Yoga retreats afford an opportunity to unplug from all of the distractions of modern life and recenter in a new locale. With new locations and new experiences, comes new growth, both for student and teacher. But how much do yoga teachers really make on retreats? The answer depends on a variety of factors, most importantly the planning behind the excursion.
Today’s deep dive is focused on what yoga teachers can realistically expect to make on a yoga retreat and how best to maximize your earnings potential.
Planning is Everything with Yoga Retreats
As with most things in life, the better your planning is for your yoga retreat, the better you can plan out how much you can expect to make. Financial planning requires considering all your costs, your revenues, and your time horizon for achieving success. Well, the same rings true for yoga retreats.
Know Your Costs
Knowing how to host a yoga retreat takes carefully considering all of the costs of the trip. A spreadsheet can help you organize these costs into a more cohesive list. Start with exploring options for a retreat center and what it will take to get there. Add up your airfare and other transportation costs, food, lodging, and other necessities in order to start to develop the full breadth and depth of the costs of the trip.
Consider Your Revenue
Next, you’ll need to consider what you can actually make for the yoga retreat. This is performed by taking a per-person cost you’re charging and multiplying this by how many students you can reasonably accommodate on the trip and in the retreat center’s facilities. Obviously this will vary considerably based on where you’re hosting the retreat. Ask venue staff to see what kind of head count they can accommodate and then be real with yourself for how many students you can handle. Since your revenue is dependent on how many spots you fill, you’ll need to get a good figure in mind for how many students you can host.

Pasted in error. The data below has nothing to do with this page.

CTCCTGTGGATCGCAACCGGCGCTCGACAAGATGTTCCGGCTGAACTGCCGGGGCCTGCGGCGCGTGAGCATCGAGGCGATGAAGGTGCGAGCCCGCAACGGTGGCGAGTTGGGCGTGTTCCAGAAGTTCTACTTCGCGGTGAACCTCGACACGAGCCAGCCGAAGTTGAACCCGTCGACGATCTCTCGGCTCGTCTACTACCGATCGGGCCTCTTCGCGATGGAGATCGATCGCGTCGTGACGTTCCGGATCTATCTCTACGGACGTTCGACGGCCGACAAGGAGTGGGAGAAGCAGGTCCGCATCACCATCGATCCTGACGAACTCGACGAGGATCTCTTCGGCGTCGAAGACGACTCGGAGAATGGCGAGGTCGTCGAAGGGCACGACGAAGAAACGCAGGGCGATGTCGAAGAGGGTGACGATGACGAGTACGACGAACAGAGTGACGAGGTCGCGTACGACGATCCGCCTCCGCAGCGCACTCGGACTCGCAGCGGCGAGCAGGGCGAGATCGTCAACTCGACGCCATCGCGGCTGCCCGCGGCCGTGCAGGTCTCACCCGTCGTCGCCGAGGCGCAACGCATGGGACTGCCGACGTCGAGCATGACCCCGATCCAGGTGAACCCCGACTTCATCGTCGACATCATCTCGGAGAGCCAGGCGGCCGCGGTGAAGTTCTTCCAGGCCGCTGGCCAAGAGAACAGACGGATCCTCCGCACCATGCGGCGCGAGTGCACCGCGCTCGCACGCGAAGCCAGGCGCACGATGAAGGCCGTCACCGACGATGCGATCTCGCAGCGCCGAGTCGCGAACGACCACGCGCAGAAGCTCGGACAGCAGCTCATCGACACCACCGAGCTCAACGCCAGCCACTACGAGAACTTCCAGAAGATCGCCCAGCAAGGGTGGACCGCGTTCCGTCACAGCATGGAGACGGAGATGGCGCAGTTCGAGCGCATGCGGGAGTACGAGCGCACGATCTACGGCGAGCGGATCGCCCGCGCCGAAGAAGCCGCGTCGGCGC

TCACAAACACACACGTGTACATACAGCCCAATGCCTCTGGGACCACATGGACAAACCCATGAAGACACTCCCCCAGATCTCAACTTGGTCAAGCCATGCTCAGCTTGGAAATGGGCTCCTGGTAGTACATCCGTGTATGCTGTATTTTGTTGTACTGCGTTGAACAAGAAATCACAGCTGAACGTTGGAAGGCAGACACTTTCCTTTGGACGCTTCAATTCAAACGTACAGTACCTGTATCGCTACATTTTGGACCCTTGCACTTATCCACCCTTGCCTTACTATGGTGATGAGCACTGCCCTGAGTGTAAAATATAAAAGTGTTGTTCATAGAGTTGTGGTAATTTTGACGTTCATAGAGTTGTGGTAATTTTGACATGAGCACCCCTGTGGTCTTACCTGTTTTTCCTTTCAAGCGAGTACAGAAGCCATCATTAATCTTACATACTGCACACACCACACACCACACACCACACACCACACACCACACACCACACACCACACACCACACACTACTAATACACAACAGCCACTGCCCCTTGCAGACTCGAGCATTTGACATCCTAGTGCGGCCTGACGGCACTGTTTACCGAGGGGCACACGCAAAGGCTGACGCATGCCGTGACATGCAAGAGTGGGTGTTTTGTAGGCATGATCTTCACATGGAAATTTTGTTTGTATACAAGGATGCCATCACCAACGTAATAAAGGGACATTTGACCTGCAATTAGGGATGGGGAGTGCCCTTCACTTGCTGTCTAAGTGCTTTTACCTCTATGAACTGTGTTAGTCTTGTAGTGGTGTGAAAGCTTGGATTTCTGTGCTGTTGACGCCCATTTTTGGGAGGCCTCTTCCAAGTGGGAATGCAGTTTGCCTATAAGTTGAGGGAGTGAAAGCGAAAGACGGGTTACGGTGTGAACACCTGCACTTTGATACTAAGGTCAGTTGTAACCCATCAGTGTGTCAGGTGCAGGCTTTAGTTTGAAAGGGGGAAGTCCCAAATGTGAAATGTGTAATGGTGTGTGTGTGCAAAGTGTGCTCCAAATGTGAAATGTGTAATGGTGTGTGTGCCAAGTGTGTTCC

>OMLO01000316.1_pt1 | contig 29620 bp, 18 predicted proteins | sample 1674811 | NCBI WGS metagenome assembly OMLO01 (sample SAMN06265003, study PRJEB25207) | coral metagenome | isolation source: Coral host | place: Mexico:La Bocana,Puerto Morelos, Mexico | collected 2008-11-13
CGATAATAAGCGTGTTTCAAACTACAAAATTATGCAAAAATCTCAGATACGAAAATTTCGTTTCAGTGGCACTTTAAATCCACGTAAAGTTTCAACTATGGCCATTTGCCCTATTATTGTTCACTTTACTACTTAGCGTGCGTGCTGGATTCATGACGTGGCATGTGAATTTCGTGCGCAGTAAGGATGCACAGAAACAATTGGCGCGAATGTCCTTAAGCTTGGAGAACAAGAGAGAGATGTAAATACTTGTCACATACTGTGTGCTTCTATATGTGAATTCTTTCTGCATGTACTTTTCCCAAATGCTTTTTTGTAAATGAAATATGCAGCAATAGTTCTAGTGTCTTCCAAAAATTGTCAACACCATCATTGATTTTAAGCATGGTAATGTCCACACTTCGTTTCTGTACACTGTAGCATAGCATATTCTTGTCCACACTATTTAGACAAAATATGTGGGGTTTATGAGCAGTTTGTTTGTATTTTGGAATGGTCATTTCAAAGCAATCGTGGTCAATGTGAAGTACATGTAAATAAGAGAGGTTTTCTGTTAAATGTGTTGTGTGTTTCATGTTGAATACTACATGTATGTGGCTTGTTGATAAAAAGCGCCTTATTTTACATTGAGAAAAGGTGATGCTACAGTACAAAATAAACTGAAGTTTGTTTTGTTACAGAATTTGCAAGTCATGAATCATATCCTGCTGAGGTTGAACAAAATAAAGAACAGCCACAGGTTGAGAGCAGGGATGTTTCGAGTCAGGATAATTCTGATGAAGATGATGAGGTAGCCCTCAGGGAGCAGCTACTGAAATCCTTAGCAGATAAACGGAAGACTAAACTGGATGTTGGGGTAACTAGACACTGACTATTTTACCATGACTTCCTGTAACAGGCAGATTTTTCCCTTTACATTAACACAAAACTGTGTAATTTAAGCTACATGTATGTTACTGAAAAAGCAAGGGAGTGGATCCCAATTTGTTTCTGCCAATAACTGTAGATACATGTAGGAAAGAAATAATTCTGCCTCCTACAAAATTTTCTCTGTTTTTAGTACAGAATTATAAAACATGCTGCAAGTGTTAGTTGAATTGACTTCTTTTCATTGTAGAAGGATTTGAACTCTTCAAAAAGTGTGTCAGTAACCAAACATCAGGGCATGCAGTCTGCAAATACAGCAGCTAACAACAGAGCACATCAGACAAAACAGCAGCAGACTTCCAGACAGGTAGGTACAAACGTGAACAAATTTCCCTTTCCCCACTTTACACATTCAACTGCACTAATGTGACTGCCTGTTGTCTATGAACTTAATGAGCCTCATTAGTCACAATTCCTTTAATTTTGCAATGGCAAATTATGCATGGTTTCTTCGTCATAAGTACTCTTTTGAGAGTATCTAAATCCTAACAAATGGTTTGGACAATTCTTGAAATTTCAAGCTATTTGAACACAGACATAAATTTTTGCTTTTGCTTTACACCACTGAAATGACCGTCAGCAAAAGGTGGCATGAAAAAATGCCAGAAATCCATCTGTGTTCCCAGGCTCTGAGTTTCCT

Know How Long it Will Take to Realize Profits
Finally, you need to understand the time horizon from expending costs yourself to realizing these revenues. Often, event venues need a deposit, airfare needs to be booked in advance, and other costs need to be laid out up front. If you incentivize students with early-booking discounts, you can realize your revenues sooner than if you wait until later in the process to collect their fees. How long it takes to receive your revenue can greatly impact how much you make over time. For example, even if you end up making $4,000 on your yoga retreat but it takes you months to get there, you’re only making a couple grand per month on a time-adjusted basis.
Knowing What to Charge for a Yoga Retreat
Asking the internet, “how much do yoga instructors make on a retreat” is likely to turn up a wide range. Some sites claim you can make $20,000 easily but is this figure realistic? How much yoga teachers make on a retreat, just like a yoga teacher salary, is highly-dependent on a number of different factors. Experience level, clientele, location, duration, amenities of the center, and a thousand and one other variables all go into your bottom line.